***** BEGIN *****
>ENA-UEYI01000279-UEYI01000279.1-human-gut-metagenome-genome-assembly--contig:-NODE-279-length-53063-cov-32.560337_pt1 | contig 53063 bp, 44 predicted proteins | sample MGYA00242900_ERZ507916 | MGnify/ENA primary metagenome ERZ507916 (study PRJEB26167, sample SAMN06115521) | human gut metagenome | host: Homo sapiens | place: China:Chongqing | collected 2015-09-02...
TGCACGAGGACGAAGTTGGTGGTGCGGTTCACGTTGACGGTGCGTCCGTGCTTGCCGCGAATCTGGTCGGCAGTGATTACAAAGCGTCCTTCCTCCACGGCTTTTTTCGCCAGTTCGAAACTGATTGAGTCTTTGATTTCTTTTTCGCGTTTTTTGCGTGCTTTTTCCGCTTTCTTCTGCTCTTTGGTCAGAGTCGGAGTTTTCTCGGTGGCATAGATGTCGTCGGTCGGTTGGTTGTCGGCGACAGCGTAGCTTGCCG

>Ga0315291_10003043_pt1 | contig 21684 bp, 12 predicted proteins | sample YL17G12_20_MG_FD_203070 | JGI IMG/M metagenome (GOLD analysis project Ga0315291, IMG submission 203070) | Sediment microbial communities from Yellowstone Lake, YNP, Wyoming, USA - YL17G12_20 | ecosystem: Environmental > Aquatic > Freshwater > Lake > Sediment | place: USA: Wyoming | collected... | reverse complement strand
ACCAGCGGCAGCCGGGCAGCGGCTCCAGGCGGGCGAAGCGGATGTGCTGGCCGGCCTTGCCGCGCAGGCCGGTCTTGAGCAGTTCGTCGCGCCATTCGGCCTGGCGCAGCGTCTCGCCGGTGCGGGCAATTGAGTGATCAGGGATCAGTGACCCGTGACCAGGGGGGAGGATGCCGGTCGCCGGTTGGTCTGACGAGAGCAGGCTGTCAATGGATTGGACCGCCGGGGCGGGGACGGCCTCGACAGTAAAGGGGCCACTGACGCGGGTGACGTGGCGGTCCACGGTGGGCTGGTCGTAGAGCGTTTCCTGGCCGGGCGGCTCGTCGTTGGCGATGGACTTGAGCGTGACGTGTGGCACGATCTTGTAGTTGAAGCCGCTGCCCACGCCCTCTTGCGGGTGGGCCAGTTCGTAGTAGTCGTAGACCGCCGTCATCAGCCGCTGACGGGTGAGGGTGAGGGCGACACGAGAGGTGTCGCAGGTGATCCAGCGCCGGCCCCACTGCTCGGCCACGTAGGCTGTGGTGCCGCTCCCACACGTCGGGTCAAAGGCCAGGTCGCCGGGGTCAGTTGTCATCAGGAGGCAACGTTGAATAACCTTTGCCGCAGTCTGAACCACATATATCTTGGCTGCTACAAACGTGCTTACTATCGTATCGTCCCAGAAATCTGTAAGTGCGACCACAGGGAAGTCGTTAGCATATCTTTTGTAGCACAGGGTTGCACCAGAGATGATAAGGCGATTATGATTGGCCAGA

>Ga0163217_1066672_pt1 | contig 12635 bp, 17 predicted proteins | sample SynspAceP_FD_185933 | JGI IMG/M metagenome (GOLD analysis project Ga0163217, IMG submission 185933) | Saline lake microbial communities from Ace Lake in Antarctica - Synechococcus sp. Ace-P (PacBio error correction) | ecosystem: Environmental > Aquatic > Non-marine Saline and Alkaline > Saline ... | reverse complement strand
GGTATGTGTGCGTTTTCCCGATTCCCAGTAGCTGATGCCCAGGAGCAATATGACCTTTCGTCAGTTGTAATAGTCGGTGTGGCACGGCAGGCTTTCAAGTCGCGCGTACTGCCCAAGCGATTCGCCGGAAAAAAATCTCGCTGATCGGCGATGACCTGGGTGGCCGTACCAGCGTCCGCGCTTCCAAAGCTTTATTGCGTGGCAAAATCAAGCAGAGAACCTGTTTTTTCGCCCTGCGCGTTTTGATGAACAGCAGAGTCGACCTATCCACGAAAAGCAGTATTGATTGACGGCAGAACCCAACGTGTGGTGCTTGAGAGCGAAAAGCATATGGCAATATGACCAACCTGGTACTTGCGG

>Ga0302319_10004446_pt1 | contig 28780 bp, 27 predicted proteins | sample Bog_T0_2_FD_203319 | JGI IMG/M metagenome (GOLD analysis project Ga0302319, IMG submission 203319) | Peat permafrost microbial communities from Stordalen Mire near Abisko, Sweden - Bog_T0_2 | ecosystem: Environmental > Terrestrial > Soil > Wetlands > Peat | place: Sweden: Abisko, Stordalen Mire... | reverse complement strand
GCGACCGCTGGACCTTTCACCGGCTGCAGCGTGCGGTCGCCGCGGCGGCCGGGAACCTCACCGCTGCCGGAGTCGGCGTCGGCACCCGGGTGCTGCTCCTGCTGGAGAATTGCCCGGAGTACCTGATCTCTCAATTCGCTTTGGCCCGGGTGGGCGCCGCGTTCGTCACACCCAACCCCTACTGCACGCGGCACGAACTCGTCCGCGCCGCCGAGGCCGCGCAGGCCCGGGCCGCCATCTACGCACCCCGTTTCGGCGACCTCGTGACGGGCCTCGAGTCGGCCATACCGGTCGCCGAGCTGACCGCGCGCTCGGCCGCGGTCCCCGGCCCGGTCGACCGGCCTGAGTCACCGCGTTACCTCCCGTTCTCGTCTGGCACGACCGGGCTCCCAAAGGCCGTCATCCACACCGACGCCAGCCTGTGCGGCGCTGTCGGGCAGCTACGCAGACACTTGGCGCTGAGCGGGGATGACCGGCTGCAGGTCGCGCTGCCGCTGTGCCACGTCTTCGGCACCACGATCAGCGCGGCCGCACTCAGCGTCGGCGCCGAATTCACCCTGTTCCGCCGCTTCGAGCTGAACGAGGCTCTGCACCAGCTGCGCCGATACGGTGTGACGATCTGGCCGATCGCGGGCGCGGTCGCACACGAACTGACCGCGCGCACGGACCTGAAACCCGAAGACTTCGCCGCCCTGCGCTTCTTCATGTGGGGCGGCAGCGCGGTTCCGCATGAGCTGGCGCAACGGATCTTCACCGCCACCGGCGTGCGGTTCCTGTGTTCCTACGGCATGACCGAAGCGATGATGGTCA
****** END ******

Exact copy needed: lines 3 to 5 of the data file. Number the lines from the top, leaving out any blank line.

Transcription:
>Ga0315291_10003043_pt1 | contig 21684 bp, 12 predicted proteins | sample YL17G12_20_MG_FD_203070 | JGI IMG/M metagenome (GOLD analysis project Ga0315291, IMG submission 203070) | Sediment microbial communities from Yellowstone Lake, YNP, Wyoming, USA - YL17G12_20 | ecosystem: Environmental > Aquatic > Freshwater > Lake > Sediment | place: USA: Wyoming | collected... | reverse complement strand
ACCAGCGGCAGCCGGGCAGCGGCTCCAGGCGGGCGAAGCGGATGTGCTGGCCGGCCTTGCCGCGCAGGCCGGTCTTGAGCAGTTCGTCGCGCCATTCGGCCTGGCGCAGCGTCTCGCCGGTGCGGGCAATTGAGTGATCAGGGATCAGTGACCCGTGACCAGGGGGGAGGATGCCGGTCGCCGGTTGGTCTGACGAGAGCAGGCTGTCAATGGATTGGACCGCCGGGGCGGGGACGGCCTCGACAGTAAAGGGGCCACTGACGCGGGTGACGTGGCGGTCCACGGTGGGCTGGTCGTAGAGCGTTTCCTGGCCGGGCGGCTCGTCGTTGGCGATGGACTTGAGCGTGACGTGTGGCACGATCTTGTAGTTGAAGCCGCTGCCCACGCCCTCTTGCGGGTGGGCCAGTTCGTAGTAGTCGTAGACCGCCGTCATCAGCCGCTGACGGGTGAGGGTGAGGGCGACACGAGAGGTGTCGCAGGTGATCCAGCGCCGGCCCCACTGCTCGGCCACGTAGGCTGTGGTGCCGCTCCCACACGTCGGGTCAAAGGCCAGGTCGCCGGGGTCAGTTGTCATCAGGAGGCAACGTTGAATAACCTTTGCCGCAGTCTGAACCACATATATCTTGGCTGCTACAAACGTGCTTACTATCGTATCGTCCCAGAAATCTGTAAGTGCGACCACAGGGAAGTCGTTAGCATATCTTTTGTAGCACAGGGTTGCACCAGAGATGATAAGGCGATTATGATTGGCCAGA

>Ga0163217_1066672_pt1 | contig 12635 bp, 17 predicted proteins | sample SynspAceP_FD_185933 | JGI IMG/M metagenome (GOLD analysis project Ga0163217, IMG submission 185933) | Saline lake microbial communities from Ace Lake in Antarctica - Synechococcus sp. Ace-P (PacBio error correction) | ecosystem: Environmental > Aquatic > Non-marine Saline and Alkaline > Saline ... | reverse complement strand